End of print for Encyclopaedia Britannica

Respected repository of knowledge announces retirement of published edition after 244 years to focus on digital future.

    The book-form of Encyclopaedia Britannica has been in print since it was first published in Edinburgh in 1768 [Reuters]

    Encyclopaedia Britannica, one of the world's weightiest and best-respected repositories of knowledge, has decided to stop publishing its famous 32-volume print edition for the first time in 244 years.

    The book-form of Encyclopaedia Britannica has been in print since it was first published in Edinburgh in 1768.

    It will now focus on digital expansion amid rising competition from websites such as Wikipedia, the free user-generated online encyclopaedia that has increasingly challenged its dominance in recent years.

    "The sales of printed encyclopaedias have been negligible for several years," said Jorge Cauz president of Encyclopaedia Britannica. "We knew this was going to come."

    The book format of the 32-volume set will cease when the current stock runs out, said the company.

    The company plans to mark the end of the print version by making the contents of its website available free for one week.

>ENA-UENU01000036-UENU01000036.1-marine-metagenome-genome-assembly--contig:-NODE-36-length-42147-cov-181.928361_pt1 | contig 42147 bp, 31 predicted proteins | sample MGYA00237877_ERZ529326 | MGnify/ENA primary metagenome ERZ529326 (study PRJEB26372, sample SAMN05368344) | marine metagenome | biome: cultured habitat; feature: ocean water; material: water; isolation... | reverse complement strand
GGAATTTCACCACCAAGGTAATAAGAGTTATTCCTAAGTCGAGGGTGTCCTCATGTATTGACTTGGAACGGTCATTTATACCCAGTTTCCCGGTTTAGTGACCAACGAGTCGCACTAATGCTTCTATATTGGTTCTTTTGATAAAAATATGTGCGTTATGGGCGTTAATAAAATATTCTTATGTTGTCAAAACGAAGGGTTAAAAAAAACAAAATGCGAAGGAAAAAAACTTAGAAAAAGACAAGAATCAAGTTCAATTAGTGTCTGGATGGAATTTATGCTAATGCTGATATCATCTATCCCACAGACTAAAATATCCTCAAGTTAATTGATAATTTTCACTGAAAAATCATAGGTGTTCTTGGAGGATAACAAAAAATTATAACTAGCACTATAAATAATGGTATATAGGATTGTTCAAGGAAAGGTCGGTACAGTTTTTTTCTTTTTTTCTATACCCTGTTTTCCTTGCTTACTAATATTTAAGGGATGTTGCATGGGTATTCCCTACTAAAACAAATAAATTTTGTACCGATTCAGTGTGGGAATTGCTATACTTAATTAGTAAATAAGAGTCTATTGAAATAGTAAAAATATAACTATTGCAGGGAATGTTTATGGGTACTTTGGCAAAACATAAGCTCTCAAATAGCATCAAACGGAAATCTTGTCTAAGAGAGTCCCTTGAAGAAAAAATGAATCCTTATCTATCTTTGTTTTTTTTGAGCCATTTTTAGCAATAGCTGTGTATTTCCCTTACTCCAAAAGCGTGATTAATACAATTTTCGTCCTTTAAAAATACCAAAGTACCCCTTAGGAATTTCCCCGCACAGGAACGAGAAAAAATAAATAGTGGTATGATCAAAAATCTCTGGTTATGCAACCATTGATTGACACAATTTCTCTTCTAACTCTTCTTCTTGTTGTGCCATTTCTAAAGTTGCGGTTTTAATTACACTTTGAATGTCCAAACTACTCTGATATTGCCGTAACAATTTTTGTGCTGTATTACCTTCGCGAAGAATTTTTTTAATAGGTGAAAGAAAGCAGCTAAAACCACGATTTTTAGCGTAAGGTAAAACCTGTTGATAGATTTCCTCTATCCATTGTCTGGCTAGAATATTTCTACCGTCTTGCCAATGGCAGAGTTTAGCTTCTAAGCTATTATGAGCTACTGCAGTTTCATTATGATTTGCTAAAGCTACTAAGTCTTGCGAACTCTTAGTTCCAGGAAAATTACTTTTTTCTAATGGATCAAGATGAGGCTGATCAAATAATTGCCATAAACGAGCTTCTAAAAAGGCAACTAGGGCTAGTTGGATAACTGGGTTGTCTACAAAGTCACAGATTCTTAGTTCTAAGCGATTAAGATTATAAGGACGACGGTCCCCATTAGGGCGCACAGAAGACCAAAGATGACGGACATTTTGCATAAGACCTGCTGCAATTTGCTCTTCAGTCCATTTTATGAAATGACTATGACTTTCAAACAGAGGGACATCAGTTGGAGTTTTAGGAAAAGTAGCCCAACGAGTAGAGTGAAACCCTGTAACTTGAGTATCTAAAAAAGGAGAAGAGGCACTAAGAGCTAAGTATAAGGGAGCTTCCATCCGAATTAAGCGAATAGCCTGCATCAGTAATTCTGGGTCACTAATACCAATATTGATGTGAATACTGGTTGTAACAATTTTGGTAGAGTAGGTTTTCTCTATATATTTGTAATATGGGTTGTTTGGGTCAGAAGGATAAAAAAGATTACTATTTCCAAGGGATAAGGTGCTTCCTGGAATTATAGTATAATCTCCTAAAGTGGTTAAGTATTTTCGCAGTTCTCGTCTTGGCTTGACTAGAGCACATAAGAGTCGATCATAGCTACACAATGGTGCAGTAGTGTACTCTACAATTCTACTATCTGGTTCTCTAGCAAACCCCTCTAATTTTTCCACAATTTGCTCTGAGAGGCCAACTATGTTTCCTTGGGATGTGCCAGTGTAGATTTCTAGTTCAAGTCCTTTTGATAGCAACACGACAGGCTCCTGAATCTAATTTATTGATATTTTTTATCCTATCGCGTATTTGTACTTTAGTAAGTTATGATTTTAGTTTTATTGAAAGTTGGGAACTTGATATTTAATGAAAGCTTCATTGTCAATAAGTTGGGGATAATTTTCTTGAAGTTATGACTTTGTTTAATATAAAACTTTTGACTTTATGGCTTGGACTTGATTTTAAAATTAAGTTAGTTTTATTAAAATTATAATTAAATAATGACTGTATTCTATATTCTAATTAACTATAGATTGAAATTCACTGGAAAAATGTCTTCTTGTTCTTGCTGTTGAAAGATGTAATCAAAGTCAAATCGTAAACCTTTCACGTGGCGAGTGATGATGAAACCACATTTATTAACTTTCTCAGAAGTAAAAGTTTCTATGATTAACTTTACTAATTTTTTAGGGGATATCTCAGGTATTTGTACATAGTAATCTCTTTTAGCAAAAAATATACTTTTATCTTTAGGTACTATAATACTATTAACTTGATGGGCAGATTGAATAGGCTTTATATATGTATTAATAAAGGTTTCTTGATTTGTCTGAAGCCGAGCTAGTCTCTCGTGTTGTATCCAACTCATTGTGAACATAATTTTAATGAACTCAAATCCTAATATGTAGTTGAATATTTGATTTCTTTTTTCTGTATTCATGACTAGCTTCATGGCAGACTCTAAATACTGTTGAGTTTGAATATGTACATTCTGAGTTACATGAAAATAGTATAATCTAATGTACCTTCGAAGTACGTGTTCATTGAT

The final print edition of the 32-volume encyclopaedia is being online sold for $1395.

    Online versions of the encyclopaedia now serve more than 100 million people around the world, the company said, and are available on mobile devices.

    The encyclopaedia has become increasingly social as well, Cauz said, because users can send comments to editors.

    Britannica has thousands of experts' contributors from around the world, including Nobel laureates and world leaders such as former US President Bill Clinton and South Africa's Archbishop Desmond Tutu.

    It also has a staff of more than 100 editors.

    In a blog entry posted on the encyclopaedia's website, Britannica editors said the end of the printed edition represented "just another historical data point in the evolution of human knowledge".

    The multi-volume work had "stood on the shelves of homes, libraries, and businesses everywhere, a source of enlightenment as well as comfort to their owners and users around the world," they said.

    SOURCE: Agencies


    YOU MIGHT ALSO LIKE

    Double standards: 'Why aren't we all with Somalia?'

    Double standards: 'Why aren't we all with Somalia?'

    More than 300 people died in Somalia but some are asking why there was less news coverage and sympathy on social media.

    The life and death of Salman Rushdie, gentleman author

    The life and death of Salman Rushdie, gentleman author

    The man we call 'Salman Rushdie' today is not the brilliant author of the Satanic Verses, but a Picassoesque imposter.

    The Beirut Spy: Shula Cohen

    The Beirut Spy: Shula Cohen

    The story of Shula Cohen, aka The Pearl, who spied for the Israelis in Lebanon for 14 years.